Particularly susceptible to the development of recurrent furunculosis are patients with a family history of recurrent furunculosis, patients with type 2 diabetes mellitus or other diseases that can compromise the immune system and / or skin integrity (such as, for example, atopic dermatitis).
How is the diagnosis of pimples made?
The diagnosis of furunculosis can be considered relatively simple. In fact, from the anamnesis and the simple visual examination, the doctor can guess what problem afflicts the patient. To complete the diagnosis, the doctor may decide to make a swab of lesions in order to identify which is the bacteria responsible for the infection. Only in this way, in fact, will it be possible to determine which is the best therapeutic strategy to use.
Of course, to make a correct diagnosis, the doctor will have to carry out all the necessary investigations in order to exclude the possible presence of pathologies that can give clinical manifestations and symptoms similar to those induced by furunculosis (an example of similar diseases could be the suppurative hydrosadenitis or reverse acne).
Forunculosis Treatments and Treatments
Being a disease caused by a bacterial infection, usually the treatment of furunculosis involves the administration of antibiotic drugs for topical use ; such as, for example, clindamycin (Dalacin T®).
In the most serious cases of furunculosis and in cases of recurrent boils, the doctor may decide to prescribe oral antibiotic drugs ( penicillins, cephalosporins ).
However, if the disease is caused by methicillin-resistant Staphylococcus aureus (MRSA) strains, therapy becomes more difficult and requires the use of antibiotics other than penicillins. In such situations, one can use, for example, the use of vancomycin or linezolid .
Due to the risk of developing antibiotic resistance, attempts are being made to limit the use of antibiotic drugs as much as possible. However, if the use of these drugs is essential, the treatment should not be continued for long periods of time.
To counter the furunculosis, in addition to the treatment with antibiotics, the doctor may decide to intervene by making the incision of the nodules and the consequent drainage of the pus contained within them. This operation is more delicate than one might think and - in order to avoid complications - it must be performed in suitable environments, with sterile instruments and by health personnel.
Since it is a disorder that involves large areas of skin and is characterized by intense inflammation, resorting to natural remedies to treat furunculosis may not only be ineffective, but may even be counterproductive because it does not intervene quickly with the most appropriate treatments, allowing this way to infection and inflammation to progress.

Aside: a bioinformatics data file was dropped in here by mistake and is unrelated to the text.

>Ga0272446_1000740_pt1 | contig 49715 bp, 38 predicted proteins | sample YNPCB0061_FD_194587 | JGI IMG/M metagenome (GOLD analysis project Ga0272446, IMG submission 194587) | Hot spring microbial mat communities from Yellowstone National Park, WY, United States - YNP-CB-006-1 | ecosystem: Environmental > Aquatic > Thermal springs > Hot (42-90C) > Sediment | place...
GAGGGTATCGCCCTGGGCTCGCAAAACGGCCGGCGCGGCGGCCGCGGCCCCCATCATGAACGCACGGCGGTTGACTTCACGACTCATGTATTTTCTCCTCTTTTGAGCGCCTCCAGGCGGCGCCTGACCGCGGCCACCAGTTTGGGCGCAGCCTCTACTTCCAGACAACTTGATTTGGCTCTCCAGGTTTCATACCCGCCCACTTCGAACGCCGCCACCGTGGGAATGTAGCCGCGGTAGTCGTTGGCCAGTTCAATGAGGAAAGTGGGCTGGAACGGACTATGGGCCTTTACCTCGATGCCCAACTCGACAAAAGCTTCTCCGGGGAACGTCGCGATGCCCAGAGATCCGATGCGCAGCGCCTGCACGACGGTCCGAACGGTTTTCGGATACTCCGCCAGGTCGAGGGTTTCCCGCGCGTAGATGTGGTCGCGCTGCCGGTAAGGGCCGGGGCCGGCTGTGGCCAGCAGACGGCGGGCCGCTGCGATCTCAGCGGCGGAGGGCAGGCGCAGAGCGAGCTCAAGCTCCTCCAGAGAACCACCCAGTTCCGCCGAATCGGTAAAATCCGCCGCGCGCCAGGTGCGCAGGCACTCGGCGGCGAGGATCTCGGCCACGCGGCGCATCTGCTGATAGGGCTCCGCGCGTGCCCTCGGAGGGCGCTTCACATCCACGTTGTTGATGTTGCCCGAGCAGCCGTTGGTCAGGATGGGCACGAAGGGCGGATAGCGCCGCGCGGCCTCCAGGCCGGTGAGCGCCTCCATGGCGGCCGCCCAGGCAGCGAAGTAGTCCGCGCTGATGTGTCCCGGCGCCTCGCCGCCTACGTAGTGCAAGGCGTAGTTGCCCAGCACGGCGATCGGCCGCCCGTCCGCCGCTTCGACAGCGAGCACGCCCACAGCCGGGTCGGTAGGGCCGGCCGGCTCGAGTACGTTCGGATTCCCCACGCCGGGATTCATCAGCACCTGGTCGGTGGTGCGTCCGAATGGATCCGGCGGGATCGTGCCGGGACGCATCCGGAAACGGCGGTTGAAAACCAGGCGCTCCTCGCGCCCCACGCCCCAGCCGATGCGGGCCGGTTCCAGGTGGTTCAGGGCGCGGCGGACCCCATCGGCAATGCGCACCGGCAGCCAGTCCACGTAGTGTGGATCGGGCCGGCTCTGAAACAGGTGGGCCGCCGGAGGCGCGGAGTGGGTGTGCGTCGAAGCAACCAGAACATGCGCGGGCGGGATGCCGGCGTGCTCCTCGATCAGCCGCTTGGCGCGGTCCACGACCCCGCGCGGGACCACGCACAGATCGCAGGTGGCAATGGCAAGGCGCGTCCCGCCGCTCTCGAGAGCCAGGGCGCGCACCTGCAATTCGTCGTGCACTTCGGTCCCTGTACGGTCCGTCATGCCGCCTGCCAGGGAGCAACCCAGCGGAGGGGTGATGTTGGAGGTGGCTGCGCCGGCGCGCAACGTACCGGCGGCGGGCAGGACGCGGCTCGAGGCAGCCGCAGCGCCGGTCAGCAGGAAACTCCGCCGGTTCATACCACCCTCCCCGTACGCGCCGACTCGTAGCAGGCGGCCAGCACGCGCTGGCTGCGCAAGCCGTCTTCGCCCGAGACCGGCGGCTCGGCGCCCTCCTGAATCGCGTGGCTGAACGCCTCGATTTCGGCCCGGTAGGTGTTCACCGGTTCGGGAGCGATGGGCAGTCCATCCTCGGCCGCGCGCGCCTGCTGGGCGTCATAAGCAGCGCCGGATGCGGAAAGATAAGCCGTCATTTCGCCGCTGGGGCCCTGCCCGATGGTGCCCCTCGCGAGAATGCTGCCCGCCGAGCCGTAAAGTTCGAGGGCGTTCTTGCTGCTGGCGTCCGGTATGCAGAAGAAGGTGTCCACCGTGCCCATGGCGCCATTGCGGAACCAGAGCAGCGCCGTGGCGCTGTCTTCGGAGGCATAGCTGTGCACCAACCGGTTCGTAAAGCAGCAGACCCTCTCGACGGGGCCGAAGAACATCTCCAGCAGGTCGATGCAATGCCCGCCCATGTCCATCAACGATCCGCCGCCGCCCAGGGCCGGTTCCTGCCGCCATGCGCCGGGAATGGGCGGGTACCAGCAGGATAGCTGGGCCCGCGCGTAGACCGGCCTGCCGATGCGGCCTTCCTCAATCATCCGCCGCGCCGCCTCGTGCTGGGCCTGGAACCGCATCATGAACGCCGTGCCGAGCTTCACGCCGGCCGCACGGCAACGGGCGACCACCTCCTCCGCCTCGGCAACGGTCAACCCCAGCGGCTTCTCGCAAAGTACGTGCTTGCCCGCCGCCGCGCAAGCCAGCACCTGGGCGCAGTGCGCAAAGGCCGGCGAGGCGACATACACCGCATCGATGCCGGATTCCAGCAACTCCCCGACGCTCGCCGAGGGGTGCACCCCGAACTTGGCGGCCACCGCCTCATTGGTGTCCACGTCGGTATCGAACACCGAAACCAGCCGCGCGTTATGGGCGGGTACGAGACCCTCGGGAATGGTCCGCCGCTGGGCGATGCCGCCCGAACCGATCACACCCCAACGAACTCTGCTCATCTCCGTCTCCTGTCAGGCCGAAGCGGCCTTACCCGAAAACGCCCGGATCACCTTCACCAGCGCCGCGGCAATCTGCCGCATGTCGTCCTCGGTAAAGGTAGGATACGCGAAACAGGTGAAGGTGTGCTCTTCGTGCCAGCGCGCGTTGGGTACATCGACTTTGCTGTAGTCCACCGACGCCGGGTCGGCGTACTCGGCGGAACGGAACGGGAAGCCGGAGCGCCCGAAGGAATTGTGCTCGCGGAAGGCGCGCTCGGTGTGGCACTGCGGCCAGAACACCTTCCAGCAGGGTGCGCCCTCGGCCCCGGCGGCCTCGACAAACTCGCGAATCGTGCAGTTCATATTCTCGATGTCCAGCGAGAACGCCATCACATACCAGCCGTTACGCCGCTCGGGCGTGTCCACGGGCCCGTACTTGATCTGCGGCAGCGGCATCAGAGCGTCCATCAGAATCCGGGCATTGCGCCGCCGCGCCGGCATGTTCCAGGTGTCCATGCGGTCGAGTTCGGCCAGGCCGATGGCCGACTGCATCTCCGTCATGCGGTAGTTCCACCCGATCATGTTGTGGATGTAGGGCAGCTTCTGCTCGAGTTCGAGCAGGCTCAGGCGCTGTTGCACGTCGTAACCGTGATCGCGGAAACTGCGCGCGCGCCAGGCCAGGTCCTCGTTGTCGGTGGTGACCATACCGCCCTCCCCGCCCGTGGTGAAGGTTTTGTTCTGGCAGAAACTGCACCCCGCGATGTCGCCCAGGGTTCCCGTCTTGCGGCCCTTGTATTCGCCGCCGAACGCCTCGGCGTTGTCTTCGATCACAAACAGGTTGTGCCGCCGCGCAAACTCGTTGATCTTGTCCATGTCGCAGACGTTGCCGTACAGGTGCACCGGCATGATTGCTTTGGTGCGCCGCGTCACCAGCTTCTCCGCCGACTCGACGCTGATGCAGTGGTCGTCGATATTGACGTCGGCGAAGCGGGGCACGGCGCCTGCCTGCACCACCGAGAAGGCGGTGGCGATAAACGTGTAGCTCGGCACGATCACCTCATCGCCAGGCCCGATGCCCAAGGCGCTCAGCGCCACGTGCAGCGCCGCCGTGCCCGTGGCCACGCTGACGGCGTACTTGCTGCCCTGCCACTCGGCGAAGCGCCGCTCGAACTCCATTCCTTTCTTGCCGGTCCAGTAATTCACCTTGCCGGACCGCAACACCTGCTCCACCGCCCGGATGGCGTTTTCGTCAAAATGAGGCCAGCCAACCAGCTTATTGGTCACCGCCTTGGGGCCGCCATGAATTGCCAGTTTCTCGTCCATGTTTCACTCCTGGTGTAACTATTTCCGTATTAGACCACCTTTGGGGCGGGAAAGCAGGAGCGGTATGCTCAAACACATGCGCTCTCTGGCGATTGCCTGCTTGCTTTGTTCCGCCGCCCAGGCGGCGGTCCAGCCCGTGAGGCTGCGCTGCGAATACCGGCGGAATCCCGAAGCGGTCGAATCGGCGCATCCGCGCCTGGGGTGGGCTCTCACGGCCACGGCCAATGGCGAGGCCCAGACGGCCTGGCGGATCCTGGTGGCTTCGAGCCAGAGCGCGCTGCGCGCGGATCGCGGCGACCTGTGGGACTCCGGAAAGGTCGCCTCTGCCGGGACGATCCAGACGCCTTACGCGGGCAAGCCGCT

It is much more likely that recourse to natural remedies will prove to be useful in the event that a single boil appears, an unusual event that can occur in any individual. However, in most cases, pimples that appear individually tend to heal spontaneously within a short time.
Useful Tips to Prevent Forunculosis
The following are some useful tips to prevent the onset of furunculosis. These are simple steps that, if followed correctly and consistently, can prevent, or at least limit, the appearance of this annoying condition.
- Maintain good personal hygiene;
- Use cleansing products suitable for your skin type;
- Avoid the mixed use of objects for personal care (razors, sponges, towels, etc.) belonging to individuals suffering from furunculosis;
- Avoid touching the lesions of patients with furunculants and, if this should happen, wash your hands thoroughly;
- In case of predisposition to furunculosis, try to reduce stress to a minimum and treat the diseases and disorders that could favor the development of the infection.
Useful tips to limit the damage and complications of furunculosis
Below, however, some tips are given for patients already suffering from furunculosis. Following these simple steps can be useful to avoid transmitting the infection to other parts of the body or to other individuals and to prevent the appearance of possible complications.
- Avoid crushing or cutting pimples yourself, even if they have the yellow surface full of pus; similar behaviors, in fact, could favor the spread of bacterial infection to other hair follicles or to other areas and could cause the appearance of scars after the healing of the lesions. For the incision of pimples, therefore, it is necessary to consult the doctor;
- Do not rub, scrape or traumatize the lesions in any way, as they could break and promote the transmission of the infection to other skin areas;
- Maintain adequate personal hygiene taking care to gently cleanse the areas affected by furunculosis. After normal cleansing, dry the skin thoroughly by dabbing it and not rubbing it;
- Avoid touching the lesions with your hands, especially when they are dirty, as they are potential vehicles of other pathogens;
- Before applying any topical medications to areas with pimples, wash your hands thoroughly. At the end of the application, proceed with hand washing again.